For much of the past week, our political and media elites alike have been unduly obsessed with the nuances — or, as is more often the case, the pompously asserted lack of any underlying nuance — of the present imbroglio involving President Donald Trump, Hamas-bankrolling Islamofascist nut job Turkish kingpin Recep Tayyip Erdogan, and the Kurds of Northern Syria. I, for one, am genuinely shocked to see the ubiquitous nature of the bipartisan outcry. Who knew that everyone apparently cared so much about the stateless Kurds?
There are a lot of very smart, astute commentators and politicians on the Right who are pulling their hair out in agony over Trump’s decision to withdraw fewer than 100 troops — yes, we are literally talking here about fewer than 100 U.S. troops — from their flank in northern Syria. Those with a longer memory may recall that, last December, Trump almost removed 2,000 U.S. troops from Syria before ultimately changing his mind. The present withdrawal is roughly 5% of last year’s publicly floated withdrawal. And while it is true that the presence of U.S. troops in the region does protect the Kurds, whose peshmergas proved indispensable tactical allies in the elimination of Islamic State’s physical “caliphate,” there are at least three additional compelling factors that make the political calculus here much trickier than it may appear.
First, as Andy McCarthy notes at National Review, the reality is that the Kurds are not necessarily the angelic, morally righteous figures that our political and media elites are holding them out to be. The U.S. should not generally be in the business of serving up its anti-Islamic State tactical partners as sacrificial offerings, but the reality is that Turkey’s Kurdistan Worker’s Party (PKK), of which the Kurdish People’s Protection Units (YPG) is the U.S.-backed Syrian offshoot, is — and remains — a formally designated terrorist organization under U.S. law. Second, Turkey, while horrifically transmogrified into a dictatorial, Islamist, Muslim Brotherhood-funding geopolitical nightmare under Erdogan’s rule, is — and remains — a NATO member. Third, there is simply no political will in the U.S. to have our soldiers continue to referee centuries-long internecine Islamic conflicts — such as the dispute between the Turks and the Kurds — that lack a truly compelling U.S. strategic interest. Instead, as the always-incisive Caroline Glick hinted at earlier today, there is something to be said for what Sarah Palin once said in 2013: “Let Allah sort it out.”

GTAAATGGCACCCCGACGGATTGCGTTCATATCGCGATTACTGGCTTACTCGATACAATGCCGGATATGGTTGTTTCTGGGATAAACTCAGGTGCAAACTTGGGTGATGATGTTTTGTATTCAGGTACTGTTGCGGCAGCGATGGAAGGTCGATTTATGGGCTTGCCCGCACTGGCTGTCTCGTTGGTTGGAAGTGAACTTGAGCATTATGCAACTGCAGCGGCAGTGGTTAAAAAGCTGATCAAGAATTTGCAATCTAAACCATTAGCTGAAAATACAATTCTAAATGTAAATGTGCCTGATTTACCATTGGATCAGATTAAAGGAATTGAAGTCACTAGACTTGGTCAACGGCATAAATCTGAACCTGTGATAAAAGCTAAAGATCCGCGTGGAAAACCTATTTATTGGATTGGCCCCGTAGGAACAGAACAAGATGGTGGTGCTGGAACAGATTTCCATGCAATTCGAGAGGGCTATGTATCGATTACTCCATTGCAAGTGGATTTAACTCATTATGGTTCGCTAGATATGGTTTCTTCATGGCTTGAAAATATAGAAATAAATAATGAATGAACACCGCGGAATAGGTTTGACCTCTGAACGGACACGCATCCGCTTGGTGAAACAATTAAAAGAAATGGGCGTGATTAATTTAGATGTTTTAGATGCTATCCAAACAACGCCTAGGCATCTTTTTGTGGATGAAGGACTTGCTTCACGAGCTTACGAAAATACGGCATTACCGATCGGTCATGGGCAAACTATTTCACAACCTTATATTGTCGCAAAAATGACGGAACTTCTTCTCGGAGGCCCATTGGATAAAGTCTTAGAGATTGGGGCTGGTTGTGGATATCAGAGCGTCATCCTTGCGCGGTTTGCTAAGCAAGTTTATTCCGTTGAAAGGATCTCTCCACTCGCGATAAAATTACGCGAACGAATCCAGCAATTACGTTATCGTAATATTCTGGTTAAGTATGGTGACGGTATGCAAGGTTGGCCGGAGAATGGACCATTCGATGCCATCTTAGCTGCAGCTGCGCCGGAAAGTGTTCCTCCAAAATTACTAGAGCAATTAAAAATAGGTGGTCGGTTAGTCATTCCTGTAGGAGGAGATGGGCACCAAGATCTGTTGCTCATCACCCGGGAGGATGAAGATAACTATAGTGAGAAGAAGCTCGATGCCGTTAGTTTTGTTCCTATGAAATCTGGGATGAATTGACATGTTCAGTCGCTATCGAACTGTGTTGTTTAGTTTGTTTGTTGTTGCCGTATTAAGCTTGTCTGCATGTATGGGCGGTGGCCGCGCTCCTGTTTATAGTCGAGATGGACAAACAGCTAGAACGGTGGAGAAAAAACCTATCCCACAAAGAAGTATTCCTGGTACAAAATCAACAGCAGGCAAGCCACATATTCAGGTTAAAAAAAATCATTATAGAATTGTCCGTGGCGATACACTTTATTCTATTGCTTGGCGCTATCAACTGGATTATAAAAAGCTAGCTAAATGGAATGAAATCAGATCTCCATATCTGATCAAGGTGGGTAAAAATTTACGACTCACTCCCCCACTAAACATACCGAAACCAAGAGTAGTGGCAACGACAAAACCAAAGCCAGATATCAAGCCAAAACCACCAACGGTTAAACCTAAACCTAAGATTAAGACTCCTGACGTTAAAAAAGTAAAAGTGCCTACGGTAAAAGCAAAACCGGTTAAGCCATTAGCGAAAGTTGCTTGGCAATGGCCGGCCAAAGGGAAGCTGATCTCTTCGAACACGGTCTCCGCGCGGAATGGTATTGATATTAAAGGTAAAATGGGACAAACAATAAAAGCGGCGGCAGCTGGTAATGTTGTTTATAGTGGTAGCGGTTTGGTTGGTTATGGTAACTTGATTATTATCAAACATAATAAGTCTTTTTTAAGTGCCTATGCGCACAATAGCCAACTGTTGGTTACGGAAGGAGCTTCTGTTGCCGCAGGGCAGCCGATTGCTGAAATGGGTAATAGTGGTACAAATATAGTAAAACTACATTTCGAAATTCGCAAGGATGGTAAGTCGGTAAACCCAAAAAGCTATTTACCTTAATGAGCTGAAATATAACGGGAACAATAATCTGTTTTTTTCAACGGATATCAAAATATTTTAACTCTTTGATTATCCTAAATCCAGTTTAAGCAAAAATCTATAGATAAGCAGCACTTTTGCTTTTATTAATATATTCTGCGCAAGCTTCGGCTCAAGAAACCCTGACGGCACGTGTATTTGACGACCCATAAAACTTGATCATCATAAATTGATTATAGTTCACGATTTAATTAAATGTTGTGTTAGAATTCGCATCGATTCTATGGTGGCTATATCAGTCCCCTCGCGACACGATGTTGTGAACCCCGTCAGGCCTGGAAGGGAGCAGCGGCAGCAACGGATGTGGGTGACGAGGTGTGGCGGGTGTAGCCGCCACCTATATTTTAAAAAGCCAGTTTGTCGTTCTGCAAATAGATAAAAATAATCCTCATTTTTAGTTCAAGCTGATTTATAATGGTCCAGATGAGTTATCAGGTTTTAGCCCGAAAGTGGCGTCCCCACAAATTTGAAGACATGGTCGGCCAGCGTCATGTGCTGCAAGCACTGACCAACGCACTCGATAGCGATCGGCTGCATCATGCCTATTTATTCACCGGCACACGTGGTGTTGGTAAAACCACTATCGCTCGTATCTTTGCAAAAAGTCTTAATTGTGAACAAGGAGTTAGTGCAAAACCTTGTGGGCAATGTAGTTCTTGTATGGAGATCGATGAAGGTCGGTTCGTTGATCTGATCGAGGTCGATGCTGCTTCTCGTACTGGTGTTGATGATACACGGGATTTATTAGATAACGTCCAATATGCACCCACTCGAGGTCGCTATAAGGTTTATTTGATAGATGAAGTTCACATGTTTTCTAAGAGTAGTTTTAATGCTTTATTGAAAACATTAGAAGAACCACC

This seems like a rather positive development, in a Machiavellian sort of way. Turkey leads the Sunni jihadists. Iran leads the Shiite jihadists and they are priming for a war against one another?https://t.co/ES8UaGEmlL
— Caroline Glick (@CarolineGlick) October 10, 2019
Despite loathing Erdogan, therefore, I reluctantly find myself in agreement with McCarthy — the situation on the ground is nuanced, there are complex factors that soberly caution against many of our understandable initial instincts, and it is difficult to fault the president too much for wanting to avoid a military conflict with a NATO member. Indeed, the political calculus would — or at least should — be very different in a world in which Turkey is kicked out of NATO. As it should be.
To be sure, it is nice to see Americans — especially those on the Left — finally waking up to the threat that is Erdogan’s Turkey. But here is the question I keep on asking myself: Where are all of these same political and media elites, who care oh so very much about the byzantine border intricacies of the Turkish/Kurdish conflict, when it comes to the harrowingly lawless situation on our very own southern border with Mexico?
Where are these same political and media elites when it comes to the John C. Calhoun-style neo-Confederates that comprise Supremacy Clause-defying sanctuary city jurisdictions? Where are these same political and media elites when it comes to the countless crimes — every single one of which is preventable, were we only to have the will to enforce our own enacted laws — committed by readily deportable illegal aliens? Where are these same political and media elites when it comes to the need to secure the line, once and for all, with additional Border Patrol and, if need be, hard military assets? Where are these same political and media elites when it comes to the need to formally designate the leading human trafficking rings and transnational criminal cartels as terrorist organizations? Where are these same political and media elites when it comes to the need to end our bogus faux-“asylum” regime that, in combination with the mass catch-and-release promulgated by the erroneous Flores consent decree, mandates mass havoc all across the land? Where are these same political and media elites when it comes, more generally, to the systemic fiscal, cultural, and security costs of the limitless post-1965 immigration — both legal and illegal — to which We the People have manifestly not provided our societal consent?
It is truly baffling that so many people in America seem to care so much more about a highly complex, centuries-long Islamic ethnic war than they do about the very war collectively declared by the cartels, over the past record-breaking year, upon our own national sovereignty. Indeed, the forgotten American cares far, far more about our own border security than he cares about the border security of an Islamic U.S.-designated terror group offshoot halfway around the world. But tragically, both political parties seem to have forgotten about the forgotten American.